I just got back from a trip to Central Java, Indonesia. The main purpose of the trip was to update and expand my travel guide, but I was also hoping to find some inspiration for the third - and final - book in the Journey series, which reunites Piero (from Journey to Angkor) and Henry (from Journey to Rai-Lay). There are a couple of interesting old temples in this region that I’m hoping to work into the story.
As it happens, the real inspiration came came from another, unexpected, place. But then it always seems to work that way. That doesn’t mean these places won’t make their way into the book, and they are interesting in any event, so I thought I’d share some of the more explicit pictures with you.
[caption id="attachment_242” align="aligncenter” width="600” caption="Naked man with an ax on the gate to Candi Sukuh”][/caption]
Candi Sukuh is perhaps the most well-known of the old temples around the city of Solo in Central Java, although it doesn’t get that many visitors. The temple was built in the fifteenth century, at a time when the old Hindu kingdoms were on the wane in the face of new, stronger Muslim empires sweeping across Java. Temples like Candi Sukuh were built by some of the last hold-outs, while many other Hindu courts had already relocated to Bali.
[caption id="attachment_243” align="aligncenter” width="600” caption="Statue of a man proudly holding his manhood."][/caption]
What makes Candi Sukuh interesting, though, is the nature of the carvings that remain. Unlike most other temples of the region, there are a lot of naked men featured on the reliefs and statues of the temple. Exactly why that’s the case is a subject of discussion among archaeologists. The only outright sexual image is one the floor of the main gate, where a relief depicts a penis and a heart-shape meant to represent the vagina.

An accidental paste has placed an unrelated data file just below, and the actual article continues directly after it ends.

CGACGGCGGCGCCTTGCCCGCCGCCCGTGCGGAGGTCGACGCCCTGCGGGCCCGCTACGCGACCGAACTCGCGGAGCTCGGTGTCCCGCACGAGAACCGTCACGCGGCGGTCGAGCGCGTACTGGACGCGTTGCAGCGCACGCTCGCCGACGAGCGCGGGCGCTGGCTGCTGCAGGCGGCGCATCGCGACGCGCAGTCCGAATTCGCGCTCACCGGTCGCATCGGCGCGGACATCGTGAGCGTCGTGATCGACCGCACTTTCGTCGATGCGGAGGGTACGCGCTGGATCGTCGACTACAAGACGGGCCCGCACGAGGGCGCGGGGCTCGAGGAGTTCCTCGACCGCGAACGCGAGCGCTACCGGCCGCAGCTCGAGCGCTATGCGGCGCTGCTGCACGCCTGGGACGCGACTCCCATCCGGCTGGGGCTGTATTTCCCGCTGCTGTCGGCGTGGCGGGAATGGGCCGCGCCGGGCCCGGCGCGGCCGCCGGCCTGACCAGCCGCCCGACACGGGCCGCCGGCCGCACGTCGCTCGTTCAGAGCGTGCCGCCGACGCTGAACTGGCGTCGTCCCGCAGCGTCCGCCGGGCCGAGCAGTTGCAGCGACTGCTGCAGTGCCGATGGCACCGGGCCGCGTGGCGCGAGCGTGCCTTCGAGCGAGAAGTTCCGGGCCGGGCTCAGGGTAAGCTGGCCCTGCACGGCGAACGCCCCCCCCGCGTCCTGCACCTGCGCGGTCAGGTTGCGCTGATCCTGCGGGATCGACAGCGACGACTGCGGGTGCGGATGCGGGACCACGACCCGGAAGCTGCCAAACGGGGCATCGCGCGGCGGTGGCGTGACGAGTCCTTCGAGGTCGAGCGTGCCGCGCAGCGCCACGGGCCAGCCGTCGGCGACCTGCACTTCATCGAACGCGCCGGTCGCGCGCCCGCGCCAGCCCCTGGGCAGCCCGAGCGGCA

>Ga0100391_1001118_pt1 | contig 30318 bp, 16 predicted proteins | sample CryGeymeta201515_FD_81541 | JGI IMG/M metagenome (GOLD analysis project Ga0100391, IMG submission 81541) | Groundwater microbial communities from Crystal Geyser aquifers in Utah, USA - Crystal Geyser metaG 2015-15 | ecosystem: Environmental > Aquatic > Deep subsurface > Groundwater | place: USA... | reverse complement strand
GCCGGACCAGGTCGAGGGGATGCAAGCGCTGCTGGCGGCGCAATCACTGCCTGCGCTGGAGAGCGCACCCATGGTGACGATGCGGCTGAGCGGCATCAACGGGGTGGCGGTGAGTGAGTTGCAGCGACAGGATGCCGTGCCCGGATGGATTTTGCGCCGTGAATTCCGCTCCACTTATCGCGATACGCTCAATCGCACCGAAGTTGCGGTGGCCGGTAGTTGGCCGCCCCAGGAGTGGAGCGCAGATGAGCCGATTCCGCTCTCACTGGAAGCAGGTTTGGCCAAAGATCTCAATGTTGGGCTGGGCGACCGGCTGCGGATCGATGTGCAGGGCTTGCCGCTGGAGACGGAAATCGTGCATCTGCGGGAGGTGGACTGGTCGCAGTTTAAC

[As an aside, the shape we call a ‘heart’ (♥) originally symbolized the vagina. An arrow symbolizes the penis, so an arrow through the heart is actually a depiction of intercourse.]
[caption id="attachment_244” align="aligncenter” width="600” caption="It’s hard not to see this as some early form of blow-up doll."][/caption]
Most of the naked men are holding axes, leading some to suggest that this is a sort of ‘war’ temple, which would make some sense given the time when Candi Sukuh was built. It might be a case of trying to tell the world that “we will be victorious because our dicks are bigger.”
[caption id="attachment_245” align="aligncenter” width="600” caption="A giant phallus in one of the shrines at Candi Ceto”][/caption]
Candi Ceto is another temple not far from Candi Sukuh. The drive between the two is through hills covered with tea plantations. Candi Ceto is more like the Hindu temples you’ll see in Bali - the ‘modern’ Balinese are actually Javans that were transplanted 500 years ago. But this temple also has a few erotic elements. In the large forecourt of the temple there’s another giant phallus embedded in the ground, and in one of the small wooden shrines on an upper level is a large squat phallus for veneration. As you can see from the photo, this isn’t your usual abstract phallic object that you normally find in Hindu temples. It’s a very explicit representation of the male member.
There are erotic elements in one of the area’s more famous ancient sites, the massive Prambanan complex, if you know where to look for them. The gallery that surrounds the Vishnu shrine in the main compound is filled with carved stone panels that depict scenes from a version of the Kama Sutra.
The panel above shows a woman throwing out her husband because his penis is too small. Another nearby panel shows a woman begging a man who appears to have three legs, only that third leg is actually his cock. I didn’t post it only because the photo of the degraded relief doesn’t read very well.
Other than the temples, I wouldn’t classify Central Java as a very ‘gay’ destination, but if you’re interested in ancient cultures, it’s a fantastic place to visit. You can find more information in my updated Central Java travel guide.